Posted in Good News, Hear Ye! Hear Ye! 2, Products & Services | No Archived Comments | Post A Comment (
Tuesday, September 10th, 2013
We have explained in detail elsewhere why the Workplace Bullying Institute is not neutral in the war between unsolicited aggressors (bullies, mobbers) and involuntary victims (targets). WBI is target-centric. We’ve chosen sides. Bullies have their own powerful, funded support groups; they call them employers.
Now comes an eloquent letter from a bullied target posted by WBI colleague David Yamada at his Minding the Workplace blog. Lily, the author, explains painfully why she deserves our help. How could a caring human being believe otherwise?
Tags: David Yamada, Gary Namie, Minding the Workplace, workplace bullying, Workplace Bullying Institute
Posted in Guest Articles, Tutorials About Bullying, WBI Education | No Archived Comments | Post A Comment (
Tuesday, August 13th, 2013
WBI colleague and Suffolk University Law Professor David Yamada reports in his blog that unemployment insurance is possible for workers who voluntarily quit because of workplace bullying. The examples are specific to New York state, but there is hope. He writes:
disrespectful and bullying-type behaviors that exceed the bounds of propriety (that appears to be the key phrase) may constitute good cause to voluntarily leave a job and thus not disqualify someone from receiving unemployment benefits.
Actual case file numbers are provided in his essay for use in other states. Thanks to David for adding another tool to the survival kit for bullied targets.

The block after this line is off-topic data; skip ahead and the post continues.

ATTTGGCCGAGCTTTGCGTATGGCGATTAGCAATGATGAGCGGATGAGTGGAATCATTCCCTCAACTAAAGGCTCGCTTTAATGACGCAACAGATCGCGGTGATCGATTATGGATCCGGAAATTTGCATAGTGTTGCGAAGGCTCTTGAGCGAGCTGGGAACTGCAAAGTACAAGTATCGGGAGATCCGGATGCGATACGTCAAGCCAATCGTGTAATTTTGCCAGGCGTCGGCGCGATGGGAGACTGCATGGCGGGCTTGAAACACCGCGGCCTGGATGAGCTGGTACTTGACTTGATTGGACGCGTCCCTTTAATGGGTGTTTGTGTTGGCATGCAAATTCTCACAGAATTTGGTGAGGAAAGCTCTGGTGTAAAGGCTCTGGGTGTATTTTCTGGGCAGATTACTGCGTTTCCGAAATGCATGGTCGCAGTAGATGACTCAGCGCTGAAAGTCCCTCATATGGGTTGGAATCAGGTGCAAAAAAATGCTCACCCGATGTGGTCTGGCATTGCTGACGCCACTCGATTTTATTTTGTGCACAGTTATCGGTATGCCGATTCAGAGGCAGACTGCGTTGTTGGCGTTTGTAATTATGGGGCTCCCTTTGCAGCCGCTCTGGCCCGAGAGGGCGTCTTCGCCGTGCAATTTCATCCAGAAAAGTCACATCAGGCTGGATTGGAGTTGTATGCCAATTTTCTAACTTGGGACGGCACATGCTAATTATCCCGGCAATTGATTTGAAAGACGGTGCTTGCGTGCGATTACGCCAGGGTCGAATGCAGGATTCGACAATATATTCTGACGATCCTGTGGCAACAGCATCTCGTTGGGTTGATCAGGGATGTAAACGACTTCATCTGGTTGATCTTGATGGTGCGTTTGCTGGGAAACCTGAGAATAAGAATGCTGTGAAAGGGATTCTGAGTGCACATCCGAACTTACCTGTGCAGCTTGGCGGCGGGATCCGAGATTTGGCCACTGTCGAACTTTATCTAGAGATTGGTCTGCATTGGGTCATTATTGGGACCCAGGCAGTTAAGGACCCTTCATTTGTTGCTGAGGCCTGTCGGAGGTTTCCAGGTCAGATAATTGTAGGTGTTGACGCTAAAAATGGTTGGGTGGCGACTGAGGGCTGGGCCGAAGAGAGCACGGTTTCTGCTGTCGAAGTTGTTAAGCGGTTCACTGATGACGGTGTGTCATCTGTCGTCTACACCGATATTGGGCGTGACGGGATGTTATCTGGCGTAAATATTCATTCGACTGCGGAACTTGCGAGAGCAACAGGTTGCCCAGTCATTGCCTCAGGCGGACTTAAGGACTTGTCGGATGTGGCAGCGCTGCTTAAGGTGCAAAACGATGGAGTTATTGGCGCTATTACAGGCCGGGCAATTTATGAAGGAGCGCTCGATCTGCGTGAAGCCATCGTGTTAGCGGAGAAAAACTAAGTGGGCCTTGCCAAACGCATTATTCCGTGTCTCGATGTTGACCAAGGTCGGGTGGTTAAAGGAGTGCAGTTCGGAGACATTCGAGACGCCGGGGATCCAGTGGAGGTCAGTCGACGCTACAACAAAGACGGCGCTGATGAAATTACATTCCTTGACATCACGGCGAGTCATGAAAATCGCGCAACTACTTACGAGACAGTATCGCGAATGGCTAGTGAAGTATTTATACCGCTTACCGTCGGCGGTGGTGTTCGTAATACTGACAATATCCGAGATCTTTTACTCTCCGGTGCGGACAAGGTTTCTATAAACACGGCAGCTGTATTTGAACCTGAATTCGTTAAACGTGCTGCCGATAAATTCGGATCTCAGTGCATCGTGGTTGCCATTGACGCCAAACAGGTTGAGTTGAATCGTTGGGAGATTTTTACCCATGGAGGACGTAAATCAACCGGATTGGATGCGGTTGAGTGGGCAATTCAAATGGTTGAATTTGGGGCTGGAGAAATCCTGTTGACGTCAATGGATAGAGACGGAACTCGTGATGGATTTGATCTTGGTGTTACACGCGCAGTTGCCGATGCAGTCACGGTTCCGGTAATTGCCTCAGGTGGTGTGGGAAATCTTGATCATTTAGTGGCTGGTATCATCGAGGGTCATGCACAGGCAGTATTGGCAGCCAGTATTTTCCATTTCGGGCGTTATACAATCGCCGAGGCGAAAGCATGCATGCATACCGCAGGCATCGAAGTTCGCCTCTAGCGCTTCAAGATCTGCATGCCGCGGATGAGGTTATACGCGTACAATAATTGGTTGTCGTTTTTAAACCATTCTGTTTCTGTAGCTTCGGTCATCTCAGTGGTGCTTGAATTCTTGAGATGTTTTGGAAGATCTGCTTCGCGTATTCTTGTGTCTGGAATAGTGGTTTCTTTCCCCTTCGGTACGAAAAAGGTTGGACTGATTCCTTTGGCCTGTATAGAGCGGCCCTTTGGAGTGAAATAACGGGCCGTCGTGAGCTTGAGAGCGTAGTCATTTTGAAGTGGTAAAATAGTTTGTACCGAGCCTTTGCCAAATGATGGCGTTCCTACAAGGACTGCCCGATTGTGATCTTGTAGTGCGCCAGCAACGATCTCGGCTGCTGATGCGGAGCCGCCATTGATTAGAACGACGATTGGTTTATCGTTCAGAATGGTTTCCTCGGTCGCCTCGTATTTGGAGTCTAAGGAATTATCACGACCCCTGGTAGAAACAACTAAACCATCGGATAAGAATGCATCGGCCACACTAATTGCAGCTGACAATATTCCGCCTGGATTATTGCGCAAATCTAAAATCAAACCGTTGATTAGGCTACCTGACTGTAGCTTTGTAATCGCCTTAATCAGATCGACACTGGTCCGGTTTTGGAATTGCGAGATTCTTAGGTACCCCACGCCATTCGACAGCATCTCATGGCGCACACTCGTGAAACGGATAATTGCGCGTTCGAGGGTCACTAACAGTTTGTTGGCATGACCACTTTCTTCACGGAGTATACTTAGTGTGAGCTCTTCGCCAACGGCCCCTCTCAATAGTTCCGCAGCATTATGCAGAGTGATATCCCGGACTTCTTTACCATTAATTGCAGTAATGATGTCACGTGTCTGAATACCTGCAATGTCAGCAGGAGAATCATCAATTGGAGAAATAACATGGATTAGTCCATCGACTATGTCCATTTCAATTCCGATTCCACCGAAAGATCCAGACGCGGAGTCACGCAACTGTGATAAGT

Thursday, August 8th, 2013
By Susan Kreimer, Main Street, August 7, 2013
Bullies exert control in schools, playgrounds, cyber space—and in the workplace, too. But adults typically don’t expect as much empathy as kids do. Many suffer in silence.
“Ideally, coworkers should intervene,” says Gary Namie, who co-founded the Workplace Bullying Institute with his wife, Ruth, in Bellingham, Wash. in 1997. “However, research shows that this happens in less than 1% of incidents.” Compounding a bullied worker’s misery, “employers seem reluctant to act.”
Bullying on the job occurs four times more often than sexual harassment or racial discrimination, according to the institute, which is leading a national campaign to enact the anti-bullying Healthy Workplace Bill in all 50 states.
Tags: anti-bullying legislation, coworkers, David Yamada, Gary Namie, Healthy Workplace Bill, Main Street, North Dakota State University, Pamela Lutgen-Sandvik, sexual harassment, Susan Kreimer, workplace bullying
Posted in Tutorials About Bullying, WBI Education, WBI in the News | 1 Archived Comment | Post A Comment (